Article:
With the recently released AMD A10-7800 Kaveri APU I carried out some new benchmarks comparing the open and closed-source Linux GPU driver performance for AMD with their Catalyst and RadeonSI Gallium3D solutions. When running the open-source Ubuntu driver tests, multiple versions of Mesa and the Linux kernel were used.
While the OpenGL 4.5 specification is fresh off the press and we haven't even seen the Khronos SIGGRAPH announcement yet, NVIDIA has already made public their OpenGL 4.5 beta drivers for Linux and Windows.
The NVIDIA 340.23.01 Linux driver is available today and provides beta support for OpenGL 4.5 and the OpenGL Shading Language (GLSL) 4.50 versions. For tapping all of the potential of OpenGL 4.5, a Fermi, Kepler, or Maxwell GPU is needed. This is conveniently the GeForce 400 series and newer, which is only what's supported now after NVIDIA dropped pre-Fermi support from their mainline Linux driver.
Khronos announced a call for participation in a next-generation OpenGL initiative. The announcement reads, "Khronos announced a call for participation today in a project to define a future open standard for high-efficiency access to graphics and compute on modern GPUs. Key directions for the new ground-up design include explicit application control over GPU and CPU workloads for performance and predictability, a multithreading-friendly API with greatly reduced overhead, a common shader program intermediate language, and a strengthened ecosystem focus that includes rigorous conformance testing. Fast-paced work on detailed proposals and designs are already underway, and any company interested to participate is strongly encouraged to join Khronos for a voice and a vote in the development process."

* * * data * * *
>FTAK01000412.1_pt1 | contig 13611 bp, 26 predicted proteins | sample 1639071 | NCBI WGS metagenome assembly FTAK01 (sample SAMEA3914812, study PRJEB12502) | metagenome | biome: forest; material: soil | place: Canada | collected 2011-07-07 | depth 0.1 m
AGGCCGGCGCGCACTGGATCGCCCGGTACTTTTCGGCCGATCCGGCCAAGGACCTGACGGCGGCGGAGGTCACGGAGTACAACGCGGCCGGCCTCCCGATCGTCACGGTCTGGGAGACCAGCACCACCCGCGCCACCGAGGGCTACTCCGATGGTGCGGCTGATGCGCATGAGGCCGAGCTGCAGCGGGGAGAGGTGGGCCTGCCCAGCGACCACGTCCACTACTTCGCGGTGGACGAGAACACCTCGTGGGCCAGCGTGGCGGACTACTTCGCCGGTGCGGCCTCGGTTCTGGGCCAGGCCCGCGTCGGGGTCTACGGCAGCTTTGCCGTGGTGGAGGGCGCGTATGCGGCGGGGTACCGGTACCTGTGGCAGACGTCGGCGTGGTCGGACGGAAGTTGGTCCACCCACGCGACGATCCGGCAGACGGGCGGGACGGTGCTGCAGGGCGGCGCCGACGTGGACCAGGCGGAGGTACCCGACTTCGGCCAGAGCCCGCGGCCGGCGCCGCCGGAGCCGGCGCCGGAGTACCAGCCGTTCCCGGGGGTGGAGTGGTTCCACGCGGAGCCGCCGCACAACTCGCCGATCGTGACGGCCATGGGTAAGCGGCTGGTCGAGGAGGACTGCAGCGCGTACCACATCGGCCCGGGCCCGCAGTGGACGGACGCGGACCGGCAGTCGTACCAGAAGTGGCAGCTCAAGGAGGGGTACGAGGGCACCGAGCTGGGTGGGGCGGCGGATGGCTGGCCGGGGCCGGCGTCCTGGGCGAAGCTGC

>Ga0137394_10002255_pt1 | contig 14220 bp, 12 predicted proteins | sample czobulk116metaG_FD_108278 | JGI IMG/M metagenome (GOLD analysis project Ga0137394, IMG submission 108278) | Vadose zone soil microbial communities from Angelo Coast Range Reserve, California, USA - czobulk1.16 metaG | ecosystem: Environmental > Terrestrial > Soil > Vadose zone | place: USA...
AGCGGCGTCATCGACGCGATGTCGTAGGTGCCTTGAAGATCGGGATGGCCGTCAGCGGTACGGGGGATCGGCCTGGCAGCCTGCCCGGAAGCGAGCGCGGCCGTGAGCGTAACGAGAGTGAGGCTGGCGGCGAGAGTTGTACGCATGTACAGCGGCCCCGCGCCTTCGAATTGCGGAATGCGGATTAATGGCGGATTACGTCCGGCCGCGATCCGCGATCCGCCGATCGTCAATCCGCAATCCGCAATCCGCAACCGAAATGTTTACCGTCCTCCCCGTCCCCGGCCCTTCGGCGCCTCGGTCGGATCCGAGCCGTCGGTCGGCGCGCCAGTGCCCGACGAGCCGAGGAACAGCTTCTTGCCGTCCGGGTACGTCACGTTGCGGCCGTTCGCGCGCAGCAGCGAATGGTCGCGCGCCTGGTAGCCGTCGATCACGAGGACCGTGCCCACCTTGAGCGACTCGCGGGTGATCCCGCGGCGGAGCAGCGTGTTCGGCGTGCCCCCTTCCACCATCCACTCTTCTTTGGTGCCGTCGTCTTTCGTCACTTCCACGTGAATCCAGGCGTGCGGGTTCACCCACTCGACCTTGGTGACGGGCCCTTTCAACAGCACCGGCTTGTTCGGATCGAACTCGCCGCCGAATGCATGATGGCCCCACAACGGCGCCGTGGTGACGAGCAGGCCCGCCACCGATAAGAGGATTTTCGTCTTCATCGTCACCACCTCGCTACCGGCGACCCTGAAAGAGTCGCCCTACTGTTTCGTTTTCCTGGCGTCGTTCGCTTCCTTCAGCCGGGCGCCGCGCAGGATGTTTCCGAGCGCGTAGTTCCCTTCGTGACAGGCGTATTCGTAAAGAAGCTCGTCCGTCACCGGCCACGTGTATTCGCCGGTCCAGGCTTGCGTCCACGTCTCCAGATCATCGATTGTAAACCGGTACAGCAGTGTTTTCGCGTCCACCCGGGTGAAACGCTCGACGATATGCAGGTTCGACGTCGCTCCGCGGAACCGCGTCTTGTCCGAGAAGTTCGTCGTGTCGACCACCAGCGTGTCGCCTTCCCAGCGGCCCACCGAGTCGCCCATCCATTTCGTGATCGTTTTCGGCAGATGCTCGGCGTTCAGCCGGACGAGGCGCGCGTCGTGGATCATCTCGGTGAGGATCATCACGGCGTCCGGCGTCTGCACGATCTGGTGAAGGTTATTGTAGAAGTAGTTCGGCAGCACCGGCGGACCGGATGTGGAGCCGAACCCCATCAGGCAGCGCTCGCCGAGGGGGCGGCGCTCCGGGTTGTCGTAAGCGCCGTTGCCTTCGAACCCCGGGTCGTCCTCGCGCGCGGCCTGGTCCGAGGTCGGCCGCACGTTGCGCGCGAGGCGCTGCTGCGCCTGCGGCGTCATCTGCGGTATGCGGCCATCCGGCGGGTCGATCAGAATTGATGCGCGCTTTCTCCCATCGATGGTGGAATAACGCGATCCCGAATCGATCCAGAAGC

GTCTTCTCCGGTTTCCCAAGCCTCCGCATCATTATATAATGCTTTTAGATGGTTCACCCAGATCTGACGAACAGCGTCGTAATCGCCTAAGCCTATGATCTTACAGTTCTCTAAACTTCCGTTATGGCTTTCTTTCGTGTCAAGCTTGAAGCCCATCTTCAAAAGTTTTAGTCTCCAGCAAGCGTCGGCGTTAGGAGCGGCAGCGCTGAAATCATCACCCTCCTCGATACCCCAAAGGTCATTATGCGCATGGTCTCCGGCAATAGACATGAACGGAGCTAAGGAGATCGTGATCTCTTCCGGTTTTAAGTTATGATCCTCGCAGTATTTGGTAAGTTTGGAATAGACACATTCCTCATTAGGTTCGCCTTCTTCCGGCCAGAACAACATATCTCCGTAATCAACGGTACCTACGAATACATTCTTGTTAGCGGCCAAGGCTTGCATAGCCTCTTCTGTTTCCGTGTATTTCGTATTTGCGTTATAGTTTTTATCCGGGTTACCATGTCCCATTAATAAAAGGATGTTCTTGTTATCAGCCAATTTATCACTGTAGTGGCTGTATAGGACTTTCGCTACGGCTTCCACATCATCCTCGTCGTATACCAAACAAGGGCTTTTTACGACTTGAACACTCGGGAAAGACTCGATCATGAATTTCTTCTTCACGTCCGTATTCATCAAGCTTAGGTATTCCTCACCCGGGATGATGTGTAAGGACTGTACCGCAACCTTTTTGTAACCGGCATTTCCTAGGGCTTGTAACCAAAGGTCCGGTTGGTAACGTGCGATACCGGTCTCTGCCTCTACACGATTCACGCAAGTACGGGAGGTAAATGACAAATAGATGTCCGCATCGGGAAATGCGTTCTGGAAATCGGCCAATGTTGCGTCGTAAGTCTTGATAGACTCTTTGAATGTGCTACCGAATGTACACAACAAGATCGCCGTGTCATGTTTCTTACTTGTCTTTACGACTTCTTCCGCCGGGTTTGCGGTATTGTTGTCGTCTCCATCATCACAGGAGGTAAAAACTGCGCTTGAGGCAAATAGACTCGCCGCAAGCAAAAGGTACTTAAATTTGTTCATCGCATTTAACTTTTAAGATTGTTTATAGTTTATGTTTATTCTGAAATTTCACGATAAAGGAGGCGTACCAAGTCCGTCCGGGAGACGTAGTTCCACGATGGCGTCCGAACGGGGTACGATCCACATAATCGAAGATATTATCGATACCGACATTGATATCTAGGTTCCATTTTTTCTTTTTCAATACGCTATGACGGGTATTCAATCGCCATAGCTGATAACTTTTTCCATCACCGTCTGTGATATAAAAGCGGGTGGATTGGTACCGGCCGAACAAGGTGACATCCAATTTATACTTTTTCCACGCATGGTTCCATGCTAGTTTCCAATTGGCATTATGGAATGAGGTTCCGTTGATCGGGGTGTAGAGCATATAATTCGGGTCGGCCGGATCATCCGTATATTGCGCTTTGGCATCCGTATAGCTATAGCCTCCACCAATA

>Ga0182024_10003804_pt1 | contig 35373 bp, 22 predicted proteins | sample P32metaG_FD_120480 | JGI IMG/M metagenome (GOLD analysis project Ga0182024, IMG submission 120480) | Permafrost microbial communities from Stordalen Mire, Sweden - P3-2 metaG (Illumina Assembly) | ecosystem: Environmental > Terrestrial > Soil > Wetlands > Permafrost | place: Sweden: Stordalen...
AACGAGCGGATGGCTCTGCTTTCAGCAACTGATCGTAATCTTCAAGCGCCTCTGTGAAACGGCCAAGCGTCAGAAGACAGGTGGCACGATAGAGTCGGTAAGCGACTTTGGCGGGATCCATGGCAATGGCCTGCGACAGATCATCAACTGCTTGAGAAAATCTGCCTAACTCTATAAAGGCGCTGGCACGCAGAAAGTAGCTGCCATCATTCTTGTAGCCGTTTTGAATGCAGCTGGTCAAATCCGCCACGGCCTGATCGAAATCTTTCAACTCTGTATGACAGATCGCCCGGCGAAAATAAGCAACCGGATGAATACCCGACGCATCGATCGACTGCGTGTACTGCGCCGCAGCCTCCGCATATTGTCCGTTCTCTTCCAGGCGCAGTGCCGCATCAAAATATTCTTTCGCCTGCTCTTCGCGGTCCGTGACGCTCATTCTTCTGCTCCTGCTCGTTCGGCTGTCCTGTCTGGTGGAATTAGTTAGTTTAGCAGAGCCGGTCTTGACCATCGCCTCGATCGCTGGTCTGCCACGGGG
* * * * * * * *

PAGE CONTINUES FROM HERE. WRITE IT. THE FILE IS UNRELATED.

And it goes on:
Being merged into the mainline kernel code-base for Linux 3.17 was the big DRM feature pull that included enhancements to the Intel and AMD Radeon graphics drivers (among the other smaller DRM/KMS drivers), but missing from action was the open-source NVIDIA driver. The Nouveau driver changes were delayed by some last-minute bug-hunting but now a separate pull request was issued to land the Nouveau driver updates for Linux 3.17.
Wednesday is the day we've been waiting for when hopefully the lid will be lifted on OpenGL 5 by the Khronos Group.
On 13 August is when the Khronos Group will be announced the next-generation OpenGL at SIGGRAPH in Vancouver. Given that it's going to be going head-to-head with DirectX 12, AMD's Mantle API, and to some extent Apple's Metal, we (and others) assume this is most likely where they're going to make the jump to OpenGL 5.0 rather than OpenGL 4.5 for the next-gen functionality.
Linux 3.17-rc1 is still about one week away at least, but already two commits of new functionality were reverted from the Intel DRM driver code for Linux 3.17.
The first revert yesterday to the Linux Git code was in regards to semaphores support for Broadwell. Semaphores support for Broadwell -- a performance-boosting feature -- was part of Intel's big set of changes for this kernel merge window. The DRM pull was just sent in a few days ago but Intel developers decided to end up disabling the semaphores support in a drm-intel-fixes pull request they already submitted to Linus Torvalds.
While we're still waiting until around the end of the year to see Broadwell processors, Intel's Open-Source Technology Center is already prepping Linux graphics driver code to begin pushing Skylake support into their driver stack.
Skylake is the successor to Broadwell that's expected to be out in late 2015 but could slip into 2016. Skylake is expected to be more of a SoC design layout with the PCH integrated onto the die and will be launched in conjunctiuon with the Intel 100 Series "Sunrise Point" chipsets. Broadwell is expected to significantly boost the graphics capabilities over Haswell while Skylake will take the performance even further.